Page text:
Ayawo Hievi believed he would be better if he took the prescribed dose of drugs by his doctor following his encounter with typhoid and malaria. However, instead of making him better, the drugs given to him by a clinic situated in his neighborhood, made him increasingly worse. So much so, that he ended up losing one of his kidneys.
It was no surprise, then, that the medication was counterfeit.
52-year-old Hievi stated, when speaking to AFP, how he witnessed no improvements following 4 days of care. He did, however, stated experiencing pain in his stomach.
After 2 weeks of this pain, he was rendered unable to walk and was taken into Lome’s university hospital.
He stated that the doctors told him how his kidneys had been damaged following intake the quinine and the antibiotics which were forged.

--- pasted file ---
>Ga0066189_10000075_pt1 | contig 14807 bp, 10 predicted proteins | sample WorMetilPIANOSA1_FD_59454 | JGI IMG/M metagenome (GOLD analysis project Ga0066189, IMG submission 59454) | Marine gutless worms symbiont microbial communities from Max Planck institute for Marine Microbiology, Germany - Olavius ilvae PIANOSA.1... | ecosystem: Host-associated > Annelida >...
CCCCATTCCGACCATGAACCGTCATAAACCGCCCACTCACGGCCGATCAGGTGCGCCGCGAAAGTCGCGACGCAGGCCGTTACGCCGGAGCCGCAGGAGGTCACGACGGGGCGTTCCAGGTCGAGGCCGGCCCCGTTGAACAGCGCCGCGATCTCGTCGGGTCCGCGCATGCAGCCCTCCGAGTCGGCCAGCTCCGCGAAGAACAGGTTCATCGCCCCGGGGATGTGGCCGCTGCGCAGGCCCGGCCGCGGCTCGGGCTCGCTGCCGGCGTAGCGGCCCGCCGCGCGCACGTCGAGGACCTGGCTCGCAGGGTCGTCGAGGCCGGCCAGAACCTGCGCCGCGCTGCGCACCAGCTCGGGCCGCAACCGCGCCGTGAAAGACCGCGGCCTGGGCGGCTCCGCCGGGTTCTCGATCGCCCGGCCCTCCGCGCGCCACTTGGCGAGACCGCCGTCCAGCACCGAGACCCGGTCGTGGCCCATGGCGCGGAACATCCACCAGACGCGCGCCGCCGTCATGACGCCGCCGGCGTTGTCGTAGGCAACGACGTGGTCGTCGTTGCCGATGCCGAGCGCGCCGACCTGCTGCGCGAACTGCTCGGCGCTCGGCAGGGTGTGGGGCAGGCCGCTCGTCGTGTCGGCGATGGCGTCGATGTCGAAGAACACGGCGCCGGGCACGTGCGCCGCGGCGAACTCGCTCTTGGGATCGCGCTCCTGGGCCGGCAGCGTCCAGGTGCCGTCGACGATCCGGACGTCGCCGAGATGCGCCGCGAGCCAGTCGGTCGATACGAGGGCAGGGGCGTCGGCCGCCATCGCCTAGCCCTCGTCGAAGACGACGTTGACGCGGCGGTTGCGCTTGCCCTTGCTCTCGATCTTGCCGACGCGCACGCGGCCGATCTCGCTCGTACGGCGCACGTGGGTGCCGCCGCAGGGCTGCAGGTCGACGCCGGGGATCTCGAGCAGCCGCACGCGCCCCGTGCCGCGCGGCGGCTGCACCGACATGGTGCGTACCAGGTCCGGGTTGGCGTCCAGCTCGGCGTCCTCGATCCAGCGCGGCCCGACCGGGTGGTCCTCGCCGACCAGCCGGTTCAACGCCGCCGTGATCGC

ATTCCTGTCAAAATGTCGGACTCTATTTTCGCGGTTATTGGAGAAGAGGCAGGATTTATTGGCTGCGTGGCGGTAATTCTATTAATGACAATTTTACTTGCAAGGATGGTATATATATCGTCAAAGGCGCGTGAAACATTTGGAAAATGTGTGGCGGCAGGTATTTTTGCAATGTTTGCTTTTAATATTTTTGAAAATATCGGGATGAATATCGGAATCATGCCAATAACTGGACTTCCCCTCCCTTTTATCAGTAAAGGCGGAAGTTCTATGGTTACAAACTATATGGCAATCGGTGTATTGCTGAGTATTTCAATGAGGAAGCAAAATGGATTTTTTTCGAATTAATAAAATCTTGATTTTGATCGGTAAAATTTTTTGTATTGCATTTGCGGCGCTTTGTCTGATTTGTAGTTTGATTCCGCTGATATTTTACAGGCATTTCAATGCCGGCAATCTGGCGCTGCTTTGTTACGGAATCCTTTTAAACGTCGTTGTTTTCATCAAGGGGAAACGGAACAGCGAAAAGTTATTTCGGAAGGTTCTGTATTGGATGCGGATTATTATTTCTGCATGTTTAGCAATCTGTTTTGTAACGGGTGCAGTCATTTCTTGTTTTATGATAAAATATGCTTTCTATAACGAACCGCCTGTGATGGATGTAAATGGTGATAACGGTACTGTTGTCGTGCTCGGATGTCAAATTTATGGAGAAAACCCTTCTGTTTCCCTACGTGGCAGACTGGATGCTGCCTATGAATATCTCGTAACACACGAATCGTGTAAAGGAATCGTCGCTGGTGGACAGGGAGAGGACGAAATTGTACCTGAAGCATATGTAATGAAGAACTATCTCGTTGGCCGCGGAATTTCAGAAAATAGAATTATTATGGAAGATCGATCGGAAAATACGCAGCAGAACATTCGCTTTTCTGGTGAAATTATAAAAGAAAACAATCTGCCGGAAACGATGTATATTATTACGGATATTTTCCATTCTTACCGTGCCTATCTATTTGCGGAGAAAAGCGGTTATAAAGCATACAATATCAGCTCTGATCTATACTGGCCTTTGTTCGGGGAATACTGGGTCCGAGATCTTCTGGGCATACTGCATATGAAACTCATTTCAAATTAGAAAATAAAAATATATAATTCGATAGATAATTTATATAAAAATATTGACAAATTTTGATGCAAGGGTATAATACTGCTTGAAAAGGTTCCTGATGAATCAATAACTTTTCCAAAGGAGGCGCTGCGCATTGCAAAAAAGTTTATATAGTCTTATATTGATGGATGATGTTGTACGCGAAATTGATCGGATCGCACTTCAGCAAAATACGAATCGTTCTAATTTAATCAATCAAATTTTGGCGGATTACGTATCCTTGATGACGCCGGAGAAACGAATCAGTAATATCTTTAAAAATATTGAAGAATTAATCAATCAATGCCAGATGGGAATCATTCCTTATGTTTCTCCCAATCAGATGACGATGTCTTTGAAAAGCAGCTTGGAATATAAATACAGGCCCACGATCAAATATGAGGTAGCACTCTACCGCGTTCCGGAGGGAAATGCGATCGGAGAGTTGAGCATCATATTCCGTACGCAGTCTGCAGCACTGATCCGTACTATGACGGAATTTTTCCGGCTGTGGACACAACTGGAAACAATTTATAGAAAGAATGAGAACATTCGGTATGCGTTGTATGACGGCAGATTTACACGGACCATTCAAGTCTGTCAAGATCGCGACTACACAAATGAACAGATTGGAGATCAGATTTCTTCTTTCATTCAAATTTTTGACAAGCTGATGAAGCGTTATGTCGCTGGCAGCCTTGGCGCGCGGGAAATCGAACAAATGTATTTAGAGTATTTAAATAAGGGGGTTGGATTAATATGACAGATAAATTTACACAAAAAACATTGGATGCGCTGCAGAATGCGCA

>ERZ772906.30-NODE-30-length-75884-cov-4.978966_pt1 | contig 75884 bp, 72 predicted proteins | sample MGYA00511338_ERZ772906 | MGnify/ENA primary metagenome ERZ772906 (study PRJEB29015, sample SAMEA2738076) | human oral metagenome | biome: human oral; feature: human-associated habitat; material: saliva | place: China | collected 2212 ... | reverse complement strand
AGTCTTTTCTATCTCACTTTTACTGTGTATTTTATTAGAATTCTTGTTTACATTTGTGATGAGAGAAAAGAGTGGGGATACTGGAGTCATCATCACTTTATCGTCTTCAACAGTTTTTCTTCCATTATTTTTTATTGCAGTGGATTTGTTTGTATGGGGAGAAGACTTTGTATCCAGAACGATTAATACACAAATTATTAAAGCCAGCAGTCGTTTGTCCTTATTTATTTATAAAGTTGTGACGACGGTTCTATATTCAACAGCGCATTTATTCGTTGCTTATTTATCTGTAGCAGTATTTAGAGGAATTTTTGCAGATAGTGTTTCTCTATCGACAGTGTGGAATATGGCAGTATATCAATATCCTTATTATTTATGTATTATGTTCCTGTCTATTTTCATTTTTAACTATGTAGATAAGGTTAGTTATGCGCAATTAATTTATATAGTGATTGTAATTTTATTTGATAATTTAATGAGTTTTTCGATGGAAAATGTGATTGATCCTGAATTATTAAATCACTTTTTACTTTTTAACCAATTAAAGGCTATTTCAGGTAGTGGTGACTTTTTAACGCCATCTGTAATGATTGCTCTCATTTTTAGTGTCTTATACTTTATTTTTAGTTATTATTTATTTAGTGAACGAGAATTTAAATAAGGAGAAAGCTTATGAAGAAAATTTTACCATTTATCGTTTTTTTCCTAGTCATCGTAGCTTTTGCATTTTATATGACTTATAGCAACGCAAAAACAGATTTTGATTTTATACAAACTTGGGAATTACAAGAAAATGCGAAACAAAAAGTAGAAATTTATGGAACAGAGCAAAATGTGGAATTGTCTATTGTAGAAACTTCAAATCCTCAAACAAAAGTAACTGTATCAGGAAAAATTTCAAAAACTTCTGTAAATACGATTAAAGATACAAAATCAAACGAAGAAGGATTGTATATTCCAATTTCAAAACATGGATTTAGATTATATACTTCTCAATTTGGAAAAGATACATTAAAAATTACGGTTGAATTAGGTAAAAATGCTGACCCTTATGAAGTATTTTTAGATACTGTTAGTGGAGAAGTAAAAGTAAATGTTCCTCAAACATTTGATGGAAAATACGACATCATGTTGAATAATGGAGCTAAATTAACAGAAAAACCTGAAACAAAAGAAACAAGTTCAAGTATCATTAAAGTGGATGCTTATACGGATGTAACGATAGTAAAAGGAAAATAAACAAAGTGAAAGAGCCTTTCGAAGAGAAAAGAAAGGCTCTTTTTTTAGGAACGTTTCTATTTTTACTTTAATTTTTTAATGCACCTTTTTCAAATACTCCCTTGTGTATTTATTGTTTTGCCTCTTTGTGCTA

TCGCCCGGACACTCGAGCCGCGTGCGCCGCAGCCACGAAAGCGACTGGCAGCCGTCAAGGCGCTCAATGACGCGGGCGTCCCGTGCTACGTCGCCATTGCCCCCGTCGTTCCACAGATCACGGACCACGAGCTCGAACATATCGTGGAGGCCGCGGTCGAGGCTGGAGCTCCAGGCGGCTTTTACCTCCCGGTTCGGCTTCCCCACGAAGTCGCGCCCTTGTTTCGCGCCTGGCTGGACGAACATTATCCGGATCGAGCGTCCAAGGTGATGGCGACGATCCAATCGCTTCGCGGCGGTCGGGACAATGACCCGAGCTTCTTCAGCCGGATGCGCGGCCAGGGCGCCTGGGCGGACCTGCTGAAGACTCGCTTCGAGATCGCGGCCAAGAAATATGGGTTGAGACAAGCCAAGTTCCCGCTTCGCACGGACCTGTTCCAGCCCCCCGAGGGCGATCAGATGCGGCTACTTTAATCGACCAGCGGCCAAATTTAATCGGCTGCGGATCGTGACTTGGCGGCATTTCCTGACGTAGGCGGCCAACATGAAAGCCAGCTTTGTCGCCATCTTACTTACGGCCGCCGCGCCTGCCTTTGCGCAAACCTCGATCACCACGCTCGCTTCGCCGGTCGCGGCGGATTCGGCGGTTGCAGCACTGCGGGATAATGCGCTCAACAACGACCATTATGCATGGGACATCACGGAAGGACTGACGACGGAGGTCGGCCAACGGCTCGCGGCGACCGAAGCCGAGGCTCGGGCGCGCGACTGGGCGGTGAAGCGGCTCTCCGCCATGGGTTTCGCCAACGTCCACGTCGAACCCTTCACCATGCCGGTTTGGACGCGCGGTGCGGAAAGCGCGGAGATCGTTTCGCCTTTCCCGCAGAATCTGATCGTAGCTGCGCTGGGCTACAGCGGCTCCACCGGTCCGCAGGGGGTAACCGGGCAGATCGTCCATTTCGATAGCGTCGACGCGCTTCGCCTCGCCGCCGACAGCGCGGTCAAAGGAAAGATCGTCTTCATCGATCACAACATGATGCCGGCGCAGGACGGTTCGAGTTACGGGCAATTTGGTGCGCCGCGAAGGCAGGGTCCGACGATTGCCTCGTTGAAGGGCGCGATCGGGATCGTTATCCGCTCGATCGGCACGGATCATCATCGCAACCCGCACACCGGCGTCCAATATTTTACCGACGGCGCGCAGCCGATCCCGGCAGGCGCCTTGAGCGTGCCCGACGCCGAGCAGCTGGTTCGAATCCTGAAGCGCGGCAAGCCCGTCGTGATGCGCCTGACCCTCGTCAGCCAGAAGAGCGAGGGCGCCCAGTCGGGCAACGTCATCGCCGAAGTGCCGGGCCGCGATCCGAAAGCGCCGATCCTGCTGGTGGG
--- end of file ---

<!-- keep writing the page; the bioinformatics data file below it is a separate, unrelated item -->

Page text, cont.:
Now, almost 44 years later, he has a chronic kidney failure and has to get dialysis regularly.
This horrifying story is not, sadly, unique, following the increase in fake drugs throughout the continent.
According to the WHO, it is approximated that nearly 100,000 individuals from throughout Africa meet their demise following the intake of counterfeit or substandard drugs.
According to the American Society of Tropical Medicine and Hygiene in 2015, it was approximated that 122,000 children under the age of 5 met their demise with the intake of bad quality anti-malaria medications in sub-Saharan Africa.
This lethal market has seen an increase in growth due to feeble legislation, poor healthcare systems, and prevalent poverty. Africa alone has made up 42% of the counterfeit drugs seized around the globe, since 2013.
According to experts, antibiotics and antimalarials are most likely to be expired or counterfeit.
Fake medications are not only threatening to the patient, they also build resistance to chief frontline medications.